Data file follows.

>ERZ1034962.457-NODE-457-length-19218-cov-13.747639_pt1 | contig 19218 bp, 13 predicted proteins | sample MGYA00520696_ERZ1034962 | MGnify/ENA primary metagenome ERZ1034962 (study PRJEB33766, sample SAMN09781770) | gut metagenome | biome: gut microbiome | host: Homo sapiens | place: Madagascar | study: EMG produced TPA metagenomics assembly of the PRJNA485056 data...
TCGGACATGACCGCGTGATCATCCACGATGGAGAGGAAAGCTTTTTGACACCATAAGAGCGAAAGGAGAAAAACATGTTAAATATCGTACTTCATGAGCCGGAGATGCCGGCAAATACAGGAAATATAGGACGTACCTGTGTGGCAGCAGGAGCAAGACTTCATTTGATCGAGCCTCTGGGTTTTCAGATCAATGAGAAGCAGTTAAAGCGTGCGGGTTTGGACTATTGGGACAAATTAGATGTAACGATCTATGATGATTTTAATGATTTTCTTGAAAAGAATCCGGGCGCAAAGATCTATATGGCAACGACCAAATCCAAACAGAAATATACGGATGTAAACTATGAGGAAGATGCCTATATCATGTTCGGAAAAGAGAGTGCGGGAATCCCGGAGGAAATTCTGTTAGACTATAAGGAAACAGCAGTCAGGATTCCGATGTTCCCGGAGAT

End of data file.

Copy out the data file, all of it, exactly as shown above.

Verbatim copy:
>ERZ1034962.457-NODE-457-length-19218-cov-13.747639_pt1 | contig 19218 bp, 13 predicted proteins | sample MGYA00520696_ERZ1034962 | MGnify/ENA primary metagenome ERZ1034962 (study PRJEB33766, sample SAMN09781770) | gut metagenome | biome: gut microbiome | host: Homo sapiens | place: Madagascar | study: EMG produced TPA metagenomics assembly of the PRJNA485056 data...
TCGGACATGACCGCGTGATCATCCACGATGGAGAGGAAAGCTTTTTGACACCATAAGAGCGAAAGGAGAAAAACATGTTAAATATCGTACTTCATGAGCCGGAGATGCCGGCAAATACAGGAAATATAGGACGTACCTGTGTGGCAGCAGGAGCAAGACTTCATTTGATCGAGCCTCTGGGTTTTCAGATCAATGAGAAGCAGTTAAAGCGTGCGGGTTTGGACTATTGGGACAAATTAGATGTAACGATCTATGATGATTTTAATGATTTTCTTGAAAAGAATCCGGGCGCAAAGATCTATATGGCAACGACCAAATCCAAACAGAAATATACGGATGTAAACTATGAGGAAGATGCCTATATCATGTTCGGAAAAGAGAGTGCGGGAATCCCGGAGGAAATTCTGTTAGACTATAAGGAAACAGCAGTCAGGATTCCGATGTTCCCGGAGAT